Cannes, Where Weinstein Reigned, Reckons With #MeToo Fallout

Posted May 15, 2018 6:45 p.m. EDT

CANNES, France — Anyone from Oscar-worthy actresses to stargazing fans can call the Cannes Film Festival’s new sexual harassment hotline, where three women are on hand to field calls until 2 a.m. each day.

Tote bags come with fliers warning that misconduct can lead to prison or a hefty fine. “Let’s not ruin the party,” the handouts say in French. “Stop harassment!”

The main jury has more women than men and is led by Australian actress Cate Blanchett. And on Saturday, 82 women — one for every female-directed film ever selected to compete for the main prize, or less than 5 percent of the total — took over the red carpet for a rally.

“Women are not a minority in the world, yet the current state of our industry says otherwise,” Blanchett told the crowd in a message that was read out in French by filmmaker Agnès Varda. Standing on the festival’s carpeted staircase, lined with photographers and camera crews, Blanchett added, “Ladies, let’s climb!”

The reverberations of #MeToo are shaking up Cannes, now in the midst of its annual 11-day jamboree, where glitter and megayachts abound. But if the world’s most prestigious cinema competition is reckoning with the industry’s dark past, Cannes also must deal with its own present-day deficits. Of the 21 films vying for the Palme d’Or this year, for example, programmers picked only three directed by women.

The festival, now in its 71st edition, is not just a launchpad for highbrow films. It’s also a freewheeling marketplace for movie deals, and a place of parties and excess that for years served as a commercial and recreational playground for Hollywood producer Harvey Weinstein. Weinstein is currently fighting allegations of sexual misconduct made by dozens of women, at least two of them relating to episodes that took place during past editions of the festival. (Weinstein has denied all accusations of nonconsensual sex.)

While he was absent this year, the sexualized atmosphere of his heyday remains. Outside the festival’s seafront headquarters, young women in hot pants roller skate around distributing copies of a fashion magazine. Aspiring actresses appear on and off the red carpet in see-through or low-cut dresses in the hopes of attracting the attention of male producers, directors, talent scouts and photographers.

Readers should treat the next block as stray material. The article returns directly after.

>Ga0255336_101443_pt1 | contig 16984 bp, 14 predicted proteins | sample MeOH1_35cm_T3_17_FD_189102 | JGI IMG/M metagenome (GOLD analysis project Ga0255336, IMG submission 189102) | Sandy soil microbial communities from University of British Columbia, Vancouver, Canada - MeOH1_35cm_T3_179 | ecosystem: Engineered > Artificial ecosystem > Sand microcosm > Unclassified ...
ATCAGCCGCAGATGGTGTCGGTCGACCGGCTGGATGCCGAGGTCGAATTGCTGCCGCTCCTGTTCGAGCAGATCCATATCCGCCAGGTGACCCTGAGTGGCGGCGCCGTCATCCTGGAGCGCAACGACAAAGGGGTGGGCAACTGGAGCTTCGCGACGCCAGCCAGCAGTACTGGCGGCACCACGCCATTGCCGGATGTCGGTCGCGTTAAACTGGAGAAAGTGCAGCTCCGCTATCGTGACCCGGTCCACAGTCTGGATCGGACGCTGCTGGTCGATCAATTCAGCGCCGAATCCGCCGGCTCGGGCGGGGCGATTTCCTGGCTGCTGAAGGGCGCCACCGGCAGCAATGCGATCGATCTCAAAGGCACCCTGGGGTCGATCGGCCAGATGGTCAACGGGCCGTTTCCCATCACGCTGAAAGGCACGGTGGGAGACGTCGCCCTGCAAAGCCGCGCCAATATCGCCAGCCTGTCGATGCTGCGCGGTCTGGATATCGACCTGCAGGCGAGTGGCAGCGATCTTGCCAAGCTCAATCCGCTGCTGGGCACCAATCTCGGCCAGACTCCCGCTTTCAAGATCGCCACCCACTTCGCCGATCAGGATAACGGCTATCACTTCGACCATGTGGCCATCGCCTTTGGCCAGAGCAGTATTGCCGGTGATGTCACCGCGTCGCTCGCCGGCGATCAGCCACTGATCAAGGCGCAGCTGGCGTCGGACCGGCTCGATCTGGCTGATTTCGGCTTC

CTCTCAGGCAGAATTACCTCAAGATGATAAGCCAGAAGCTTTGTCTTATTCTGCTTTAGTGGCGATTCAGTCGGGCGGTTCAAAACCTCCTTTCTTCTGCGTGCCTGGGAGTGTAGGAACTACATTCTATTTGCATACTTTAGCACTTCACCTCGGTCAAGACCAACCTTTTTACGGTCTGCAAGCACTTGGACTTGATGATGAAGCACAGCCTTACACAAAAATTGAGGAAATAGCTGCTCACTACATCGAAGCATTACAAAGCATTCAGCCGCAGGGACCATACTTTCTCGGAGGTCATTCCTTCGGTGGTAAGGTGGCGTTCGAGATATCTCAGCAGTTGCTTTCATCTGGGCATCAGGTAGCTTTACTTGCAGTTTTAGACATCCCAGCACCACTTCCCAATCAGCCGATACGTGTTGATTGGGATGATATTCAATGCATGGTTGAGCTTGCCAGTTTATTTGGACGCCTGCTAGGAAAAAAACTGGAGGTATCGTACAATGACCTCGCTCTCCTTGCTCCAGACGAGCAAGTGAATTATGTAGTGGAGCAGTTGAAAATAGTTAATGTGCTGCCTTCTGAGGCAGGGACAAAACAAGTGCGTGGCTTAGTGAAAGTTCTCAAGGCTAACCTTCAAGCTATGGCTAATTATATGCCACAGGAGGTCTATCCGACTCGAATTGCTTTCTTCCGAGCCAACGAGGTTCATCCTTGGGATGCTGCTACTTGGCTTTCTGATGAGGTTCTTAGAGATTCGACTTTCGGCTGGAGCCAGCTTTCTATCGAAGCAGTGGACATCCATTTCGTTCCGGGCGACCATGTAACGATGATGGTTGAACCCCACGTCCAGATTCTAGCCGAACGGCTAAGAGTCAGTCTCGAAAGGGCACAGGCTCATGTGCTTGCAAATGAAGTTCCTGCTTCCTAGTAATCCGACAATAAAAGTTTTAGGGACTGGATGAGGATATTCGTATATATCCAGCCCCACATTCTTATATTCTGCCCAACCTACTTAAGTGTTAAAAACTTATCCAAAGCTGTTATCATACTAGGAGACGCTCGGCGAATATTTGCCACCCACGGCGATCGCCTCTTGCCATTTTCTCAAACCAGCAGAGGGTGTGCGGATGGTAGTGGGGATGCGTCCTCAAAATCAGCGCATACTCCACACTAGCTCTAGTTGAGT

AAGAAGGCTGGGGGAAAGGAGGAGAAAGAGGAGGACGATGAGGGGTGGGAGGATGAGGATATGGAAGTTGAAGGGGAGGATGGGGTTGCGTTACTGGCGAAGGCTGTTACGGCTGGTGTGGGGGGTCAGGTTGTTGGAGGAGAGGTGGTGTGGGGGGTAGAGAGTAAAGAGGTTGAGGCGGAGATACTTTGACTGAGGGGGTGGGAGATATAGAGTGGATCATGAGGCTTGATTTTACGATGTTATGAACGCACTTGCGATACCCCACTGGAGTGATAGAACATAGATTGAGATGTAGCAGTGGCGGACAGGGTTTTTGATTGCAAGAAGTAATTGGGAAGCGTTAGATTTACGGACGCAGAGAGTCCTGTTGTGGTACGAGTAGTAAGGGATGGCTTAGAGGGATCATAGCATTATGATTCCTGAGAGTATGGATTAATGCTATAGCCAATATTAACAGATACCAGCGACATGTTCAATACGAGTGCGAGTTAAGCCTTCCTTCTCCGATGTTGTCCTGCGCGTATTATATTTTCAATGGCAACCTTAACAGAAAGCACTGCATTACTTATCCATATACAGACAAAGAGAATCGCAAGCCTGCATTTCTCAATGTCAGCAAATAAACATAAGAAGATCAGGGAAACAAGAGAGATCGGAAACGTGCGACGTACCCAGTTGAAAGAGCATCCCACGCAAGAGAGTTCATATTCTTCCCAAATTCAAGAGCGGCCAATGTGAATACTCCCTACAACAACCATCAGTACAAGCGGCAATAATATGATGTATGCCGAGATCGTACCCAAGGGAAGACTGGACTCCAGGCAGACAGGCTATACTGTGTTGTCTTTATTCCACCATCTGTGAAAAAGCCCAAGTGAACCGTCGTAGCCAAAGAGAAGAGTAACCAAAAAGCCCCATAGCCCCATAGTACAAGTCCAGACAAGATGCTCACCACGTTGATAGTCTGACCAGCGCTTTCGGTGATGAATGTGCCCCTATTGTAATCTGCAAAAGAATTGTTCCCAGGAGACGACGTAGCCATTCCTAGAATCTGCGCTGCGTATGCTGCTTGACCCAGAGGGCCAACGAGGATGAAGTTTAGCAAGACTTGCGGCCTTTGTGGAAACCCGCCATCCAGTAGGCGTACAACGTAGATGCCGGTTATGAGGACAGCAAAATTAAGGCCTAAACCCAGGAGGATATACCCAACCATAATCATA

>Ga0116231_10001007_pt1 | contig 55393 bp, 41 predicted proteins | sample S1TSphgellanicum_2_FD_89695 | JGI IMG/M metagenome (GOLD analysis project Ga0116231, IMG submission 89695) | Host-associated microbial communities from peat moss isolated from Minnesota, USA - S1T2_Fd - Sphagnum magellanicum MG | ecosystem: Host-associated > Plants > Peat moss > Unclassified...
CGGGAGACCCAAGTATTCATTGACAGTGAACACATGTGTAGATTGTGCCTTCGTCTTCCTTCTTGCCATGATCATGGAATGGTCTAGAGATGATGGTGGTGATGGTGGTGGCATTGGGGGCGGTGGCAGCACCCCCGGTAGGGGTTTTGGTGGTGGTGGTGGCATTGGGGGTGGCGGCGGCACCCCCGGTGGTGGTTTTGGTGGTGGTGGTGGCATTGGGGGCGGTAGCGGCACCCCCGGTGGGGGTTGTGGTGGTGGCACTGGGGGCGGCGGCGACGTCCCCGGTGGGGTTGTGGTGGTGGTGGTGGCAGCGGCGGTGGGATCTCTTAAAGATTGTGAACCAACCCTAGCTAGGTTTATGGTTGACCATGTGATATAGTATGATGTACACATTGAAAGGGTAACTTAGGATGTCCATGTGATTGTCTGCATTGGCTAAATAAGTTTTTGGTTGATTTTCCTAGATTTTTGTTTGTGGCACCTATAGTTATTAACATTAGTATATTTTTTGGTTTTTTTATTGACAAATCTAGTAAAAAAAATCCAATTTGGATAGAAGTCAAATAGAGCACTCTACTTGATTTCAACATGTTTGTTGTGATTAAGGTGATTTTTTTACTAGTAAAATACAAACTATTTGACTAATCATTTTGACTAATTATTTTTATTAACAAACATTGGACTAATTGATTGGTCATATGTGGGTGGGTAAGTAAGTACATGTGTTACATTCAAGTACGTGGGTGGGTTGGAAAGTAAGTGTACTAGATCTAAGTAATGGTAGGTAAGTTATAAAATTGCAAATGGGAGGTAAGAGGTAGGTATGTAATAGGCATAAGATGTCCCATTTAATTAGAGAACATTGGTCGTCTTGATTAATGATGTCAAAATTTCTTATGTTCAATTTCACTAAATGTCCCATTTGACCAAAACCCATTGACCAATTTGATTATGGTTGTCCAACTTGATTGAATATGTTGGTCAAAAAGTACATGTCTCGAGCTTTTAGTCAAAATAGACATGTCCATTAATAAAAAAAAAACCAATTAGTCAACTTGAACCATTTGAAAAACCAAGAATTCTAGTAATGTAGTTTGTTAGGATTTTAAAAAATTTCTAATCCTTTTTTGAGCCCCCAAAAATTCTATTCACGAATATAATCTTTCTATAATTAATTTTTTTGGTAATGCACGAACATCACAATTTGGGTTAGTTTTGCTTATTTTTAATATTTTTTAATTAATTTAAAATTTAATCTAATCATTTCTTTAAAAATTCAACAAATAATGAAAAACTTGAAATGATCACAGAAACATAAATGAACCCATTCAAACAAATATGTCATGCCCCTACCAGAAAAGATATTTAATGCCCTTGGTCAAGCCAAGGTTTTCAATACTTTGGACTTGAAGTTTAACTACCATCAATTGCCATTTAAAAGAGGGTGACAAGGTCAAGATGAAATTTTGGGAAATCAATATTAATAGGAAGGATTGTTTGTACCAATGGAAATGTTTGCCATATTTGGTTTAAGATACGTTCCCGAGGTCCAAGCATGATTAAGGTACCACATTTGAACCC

It is well known among festival attendees that escorts ply their trade in the lobbies of Cannes’ upmarket hotels. Within 10 minutes of entering one, a reporter was approached by two women, one of whom told him she would go back to his apartment in exchange for 600 euros (about $700).

“Cinema is a world that is founded on desire: the desire of producers and directors to make movies with this or that actress, the desire of spectators to watch those movies — and that desire is based, also, on physical attraction,” Marlène Schiappa, France’s junior minister for gender equality, said in an interview. When combined with “power, visibility, notoriety and money,” she said, the result is “a cocktail of factors” that could lead to excesses.

The reports about Weinstein were embarrassing to Cannes when they surfaced in October. The organization’s president, Pierre Lescure, and artistic director, Thierry Frémaux, said in a statement at the time that they were “dismayed” by the charges against someone who was “a familiar figure” at the festival.

“These actions point to a pattern of behavior that merits only the clearest and most unequivocal condemnation,” they said, adding that they hoped the case would “help us once again to denounce all such serious and unacceptable practices.”